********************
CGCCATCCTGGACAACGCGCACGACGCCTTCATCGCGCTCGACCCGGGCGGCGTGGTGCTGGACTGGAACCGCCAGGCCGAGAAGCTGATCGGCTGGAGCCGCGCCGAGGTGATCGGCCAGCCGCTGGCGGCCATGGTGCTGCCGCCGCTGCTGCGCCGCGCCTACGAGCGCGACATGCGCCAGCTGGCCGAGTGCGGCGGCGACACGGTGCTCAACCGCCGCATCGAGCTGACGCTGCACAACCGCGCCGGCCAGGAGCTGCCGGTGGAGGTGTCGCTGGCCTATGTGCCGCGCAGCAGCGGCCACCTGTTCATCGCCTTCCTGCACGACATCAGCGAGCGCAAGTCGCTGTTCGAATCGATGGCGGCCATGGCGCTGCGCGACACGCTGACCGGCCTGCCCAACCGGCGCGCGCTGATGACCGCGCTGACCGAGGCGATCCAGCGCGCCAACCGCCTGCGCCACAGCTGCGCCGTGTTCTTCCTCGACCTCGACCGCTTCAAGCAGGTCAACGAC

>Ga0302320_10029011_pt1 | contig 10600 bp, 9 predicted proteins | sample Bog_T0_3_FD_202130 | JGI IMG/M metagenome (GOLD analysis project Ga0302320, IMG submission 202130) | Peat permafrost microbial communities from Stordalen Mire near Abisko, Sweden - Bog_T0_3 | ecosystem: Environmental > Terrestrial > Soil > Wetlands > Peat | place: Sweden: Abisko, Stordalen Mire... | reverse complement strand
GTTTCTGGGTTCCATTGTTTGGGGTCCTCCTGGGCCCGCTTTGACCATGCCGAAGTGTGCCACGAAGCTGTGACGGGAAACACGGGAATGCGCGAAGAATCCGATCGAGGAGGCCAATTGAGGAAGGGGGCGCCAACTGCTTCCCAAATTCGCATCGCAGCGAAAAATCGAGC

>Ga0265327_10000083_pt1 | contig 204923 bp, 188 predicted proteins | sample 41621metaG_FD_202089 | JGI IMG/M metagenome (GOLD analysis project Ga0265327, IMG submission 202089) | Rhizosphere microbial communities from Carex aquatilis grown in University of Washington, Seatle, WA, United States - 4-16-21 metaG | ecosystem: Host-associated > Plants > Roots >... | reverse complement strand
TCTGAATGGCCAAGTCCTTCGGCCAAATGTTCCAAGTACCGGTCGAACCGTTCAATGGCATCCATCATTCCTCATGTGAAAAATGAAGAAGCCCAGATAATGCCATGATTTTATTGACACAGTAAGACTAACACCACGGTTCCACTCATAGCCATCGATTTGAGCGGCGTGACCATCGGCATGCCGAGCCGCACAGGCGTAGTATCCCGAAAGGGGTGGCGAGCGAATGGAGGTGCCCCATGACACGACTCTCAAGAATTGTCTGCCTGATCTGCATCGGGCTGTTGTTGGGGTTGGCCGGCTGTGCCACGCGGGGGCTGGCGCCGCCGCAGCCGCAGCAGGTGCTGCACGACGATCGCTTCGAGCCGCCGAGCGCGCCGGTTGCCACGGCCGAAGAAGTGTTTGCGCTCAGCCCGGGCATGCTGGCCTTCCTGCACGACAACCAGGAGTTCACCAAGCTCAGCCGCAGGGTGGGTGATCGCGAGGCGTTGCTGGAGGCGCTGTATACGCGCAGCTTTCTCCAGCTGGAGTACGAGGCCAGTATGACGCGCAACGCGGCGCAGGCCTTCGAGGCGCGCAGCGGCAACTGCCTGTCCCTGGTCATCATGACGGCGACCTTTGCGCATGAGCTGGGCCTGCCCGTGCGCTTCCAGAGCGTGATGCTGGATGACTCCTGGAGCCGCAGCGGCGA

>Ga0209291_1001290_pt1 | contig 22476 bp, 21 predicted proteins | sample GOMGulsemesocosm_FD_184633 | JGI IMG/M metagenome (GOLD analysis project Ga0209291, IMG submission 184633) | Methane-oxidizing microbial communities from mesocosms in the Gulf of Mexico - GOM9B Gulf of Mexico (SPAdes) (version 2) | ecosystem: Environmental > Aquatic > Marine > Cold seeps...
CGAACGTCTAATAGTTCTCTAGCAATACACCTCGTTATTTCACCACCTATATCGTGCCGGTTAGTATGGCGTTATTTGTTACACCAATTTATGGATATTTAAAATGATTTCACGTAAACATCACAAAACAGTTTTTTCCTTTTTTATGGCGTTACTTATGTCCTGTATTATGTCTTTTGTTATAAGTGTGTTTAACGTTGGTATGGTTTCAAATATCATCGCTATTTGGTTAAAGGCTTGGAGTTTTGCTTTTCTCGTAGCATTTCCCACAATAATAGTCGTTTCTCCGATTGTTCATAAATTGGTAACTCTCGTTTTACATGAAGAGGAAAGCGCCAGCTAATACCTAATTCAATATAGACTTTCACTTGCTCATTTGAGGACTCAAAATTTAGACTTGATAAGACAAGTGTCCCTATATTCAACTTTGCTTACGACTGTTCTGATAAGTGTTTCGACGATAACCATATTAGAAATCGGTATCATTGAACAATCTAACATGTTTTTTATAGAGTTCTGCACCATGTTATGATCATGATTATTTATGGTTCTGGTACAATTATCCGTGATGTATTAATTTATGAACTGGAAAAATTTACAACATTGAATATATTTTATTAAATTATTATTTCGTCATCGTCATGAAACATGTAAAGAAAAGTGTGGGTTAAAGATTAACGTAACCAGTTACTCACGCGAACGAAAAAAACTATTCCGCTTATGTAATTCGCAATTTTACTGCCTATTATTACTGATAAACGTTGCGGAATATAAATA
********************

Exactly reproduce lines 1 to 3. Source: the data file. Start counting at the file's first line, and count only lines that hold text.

CGCCATCCTGGACAACGCGCACGACGCCTTCATCGCGCTCGACCCGGGCGGCGTGGTGCTGGACTGGAACCGCCAGGCCGAGAAGCTGATCGGCTGGAGCCGCGCCGAGGTGATCGGCCAGCCGCTGGCGGCCATGGTGCTGCCGCCGCTGCTGCGCCGCGCCTACGAGCGCGACATGCGCCAGCTGGCCGAGTGCGGCGGCGACACGGTGCTCAACCGCCGCATCGAGCTGACGCTGCACAACCGCGCCGGCCAGGAGCTGCCGGTGGAGGTGTCGCTGGCCTATGTGCCGCGCAGCAGCGGCCACCTGTTCATCGCCTTCCTGCACGACATCAGCGAGCGCAAGTCGCTGTTCGAATCGATGGCGGCCATGGCGCTGCGCGACACGCTGACCGGCCTGCCCAACCGGCGCGCGCTGATGACCGCGCTGACCGAGGCGATCCAGCGCGCCAACCGCCTGCGCCACAGCTGCGCCGTGTTCTTCCTCGACCTCGACCGCTTCAAGCAGGTCAACGAC

>Ga0302320_10029011_pt1 | contig 10600 bp, 9 predicted proteins | sample Bog_T0_3_FD_202130 | JGI IMG/M metagenome (GOLD analysis project Ga0302320, IMG submission 202130) | Peat permafrost microbial communities from Stordalen Mire near Abisko, Sweden - Bog_T0_3 | ecosystem: Environmental > Terrestrial > Soil > Wetlands > Peat | place: Sweden: Abisko, Stordalen Mire... | reverse complement strand
GTTTCTGGGTTCCATTGTTTGGGGTCCTCCTGGGCCCGCTTTGACCATGCCGAAGTGTGCCACGAAGCTGTGACGGGAAACACGGGAATGCGCGAAGAATCCGATCGAGGAGGCCAATTGAGGAAGGGGGCGCCAACTGCTTCCCAAATTCGCATCGCAGCGAAAAATCGAGC